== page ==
REVIEW & OUTLOOK (Editorial)
Hot Air in Moscow

26 May 2004
The Asian Wall Street Journal

(c) 2004 Dow Jones & Company, Inc.

Russia took one step closer to World Trade Organization membership on Friday, but the net result could be a big step backwards for Russia's economic development. In an apparent quid pro quo, President Vladimir Putin announced that, in return for European flexibility on certain WTO issues, he looked forward to speeding Russian ratification of the Kyoto Protocol. That's terrible news, if true, because Russian ratification would be enough to activate the ill-considered treaty.

Mr. Putin's statements caught Russians on both sides of the Kyoto debate by surprise. But first, some background. The treaty will not go into effect until countries accounting for 55% of the "greenhouse gasses" emitted by industrial nations ratify. When the U.S., responsible for 24% of those emissions, said it would not ratify, it became clear that Russia, with 17%, held the key.

Until now, Russia has been smart, looking beyond potential short-term gains from trading emission rights to the costs of the treaty -- hundreds of billions per year across the world economy, in addition to the opportunities forgone for real economic development. All this, dreamed up in the U.N. hot house, would be in hope of slowing climate change by a smidgen, if at all.

But on Friday, Mr. Putin blinked. "The EU has met us halfway in talks over the WTO, and that cannot but affect positively our position on the Kyoto Protocol," he said, promising to "speed up" Russia's ratification process. While he didn't set a date, he went further than ever before toward a commitment to ratification.

It looked as if Mr. Putin agreed to speed Kyoto ratification in turn for Europe backing off demands that Russians meet certain energy requirements as a condition for joining the WTO. That doesn't seem fair, but as one pro-Kyoto source within the Putin administration said, "It's very hard to win an arm-twisting game with the European Union."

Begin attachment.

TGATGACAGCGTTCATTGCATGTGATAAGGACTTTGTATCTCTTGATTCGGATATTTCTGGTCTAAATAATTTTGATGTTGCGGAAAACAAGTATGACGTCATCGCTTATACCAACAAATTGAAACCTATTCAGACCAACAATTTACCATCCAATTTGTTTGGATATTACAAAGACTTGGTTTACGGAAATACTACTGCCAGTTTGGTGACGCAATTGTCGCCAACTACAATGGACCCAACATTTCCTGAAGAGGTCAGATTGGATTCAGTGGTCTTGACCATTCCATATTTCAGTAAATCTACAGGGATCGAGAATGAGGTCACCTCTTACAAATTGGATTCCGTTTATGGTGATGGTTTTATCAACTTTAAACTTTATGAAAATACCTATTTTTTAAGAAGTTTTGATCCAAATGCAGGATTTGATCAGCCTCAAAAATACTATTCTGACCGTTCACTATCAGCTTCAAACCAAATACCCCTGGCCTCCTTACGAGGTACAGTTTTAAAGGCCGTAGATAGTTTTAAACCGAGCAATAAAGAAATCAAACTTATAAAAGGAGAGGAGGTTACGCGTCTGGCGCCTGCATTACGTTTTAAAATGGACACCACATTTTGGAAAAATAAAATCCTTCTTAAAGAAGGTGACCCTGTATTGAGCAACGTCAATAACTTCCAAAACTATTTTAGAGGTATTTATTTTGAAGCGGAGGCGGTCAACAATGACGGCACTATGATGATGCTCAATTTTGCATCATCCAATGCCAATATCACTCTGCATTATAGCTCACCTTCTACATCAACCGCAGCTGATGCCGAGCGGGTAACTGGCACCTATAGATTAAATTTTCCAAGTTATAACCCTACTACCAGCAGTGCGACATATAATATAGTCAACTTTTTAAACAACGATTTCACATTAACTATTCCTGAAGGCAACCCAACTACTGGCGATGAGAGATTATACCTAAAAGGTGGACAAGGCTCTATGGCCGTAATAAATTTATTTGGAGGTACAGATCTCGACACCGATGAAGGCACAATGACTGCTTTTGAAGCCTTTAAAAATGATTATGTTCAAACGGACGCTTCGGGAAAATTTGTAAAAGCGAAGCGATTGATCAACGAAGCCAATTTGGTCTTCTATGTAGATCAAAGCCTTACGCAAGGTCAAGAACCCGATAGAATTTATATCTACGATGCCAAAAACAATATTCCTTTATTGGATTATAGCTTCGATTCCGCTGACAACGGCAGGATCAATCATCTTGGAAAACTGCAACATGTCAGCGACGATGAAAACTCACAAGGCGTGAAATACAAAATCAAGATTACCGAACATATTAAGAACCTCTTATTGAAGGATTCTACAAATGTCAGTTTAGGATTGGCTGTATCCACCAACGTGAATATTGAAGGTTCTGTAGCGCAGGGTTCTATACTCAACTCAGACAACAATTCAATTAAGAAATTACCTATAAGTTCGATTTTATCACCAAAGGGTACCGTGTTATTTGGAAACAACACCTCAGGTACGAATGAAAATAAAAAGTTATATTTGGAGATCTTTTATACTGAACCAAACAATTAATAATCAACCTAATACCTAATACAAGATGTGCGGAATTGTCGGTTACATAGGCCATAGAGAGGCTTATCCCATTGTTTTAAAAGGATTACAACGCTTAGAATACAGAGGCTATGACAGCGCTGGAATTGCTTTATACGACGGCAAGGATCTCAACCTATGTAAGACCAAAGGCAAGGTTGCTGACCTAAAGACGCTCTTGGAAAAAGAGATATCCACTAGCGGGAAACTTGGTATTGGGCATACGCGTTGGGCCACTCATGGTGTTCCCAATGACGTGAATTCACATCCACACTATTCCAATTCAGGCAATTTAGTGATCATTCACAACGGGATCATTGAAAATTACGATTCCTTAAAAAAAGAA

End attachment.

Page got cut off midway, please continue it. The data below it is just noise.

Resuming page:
That Mr. Putin would engage in such horse trading doesn't surprise us, but it must disappoint his chief economic adviser, Andrei Illarionov. For years Mr. Illarionov has made economic, scientific and environmental arguments against the treaty that environmental radicals treat as sacred text. He is convinced that Kyoto would stunt the growth of the Russian economy. He argues, with graphs and data, that countries that have embraced the Kyoto rules already have slowed their economic growth relative to countries that haven't.

Mr. Illarionov free-market philosophy is the best thing that ever happened to Russia. He said in an interview with this page last week that he objects to the philosophy of "interventionalism" behind the treaty. He explained that Russians have had many bad years of experience with central planning and he's suspicious of what he called "Kyotoism," which looks to him like an attempt at "the global management of human efforts."

Mr. Illarionov's influence showed at the World Climate Change conference in Moscow in October 2003, when Mr. Putin was expected to announce Russia's rubber-stamp ratification of the treaty. Instead, to the surprise and horror of the assembled enviros, he told the group that Russia needed time to study the protocol. Recently Russia's best scientists said Kyoto would hurt Russia's economy and the science behind it was bunk.

Kyoto opponents thought Russian policy was unchanged earlier in the week when Mr. Illarionov, traveled to London to discuss the harm Kyoto could cause. But in the end, all Mr. Illarionov had on his side were cogent arguments, the interests of the Russian people, and economic and scientific facts. His boss seemed to hear only the siren song coming from Brussels.

Happily, Mr. Putin didn't promise immediate ratification, which may mean he is playing for time. Russia might be able to land its WTO membership without paying a crippling price. As Mr. Illarionov said last week, "We are not in a rush. Climate change takes hundreds and thousands of years to materialize, so that is why we have some time." Indeed, given the massive price and meager yield of this U.N. project, a good time horizon for implementation would be never.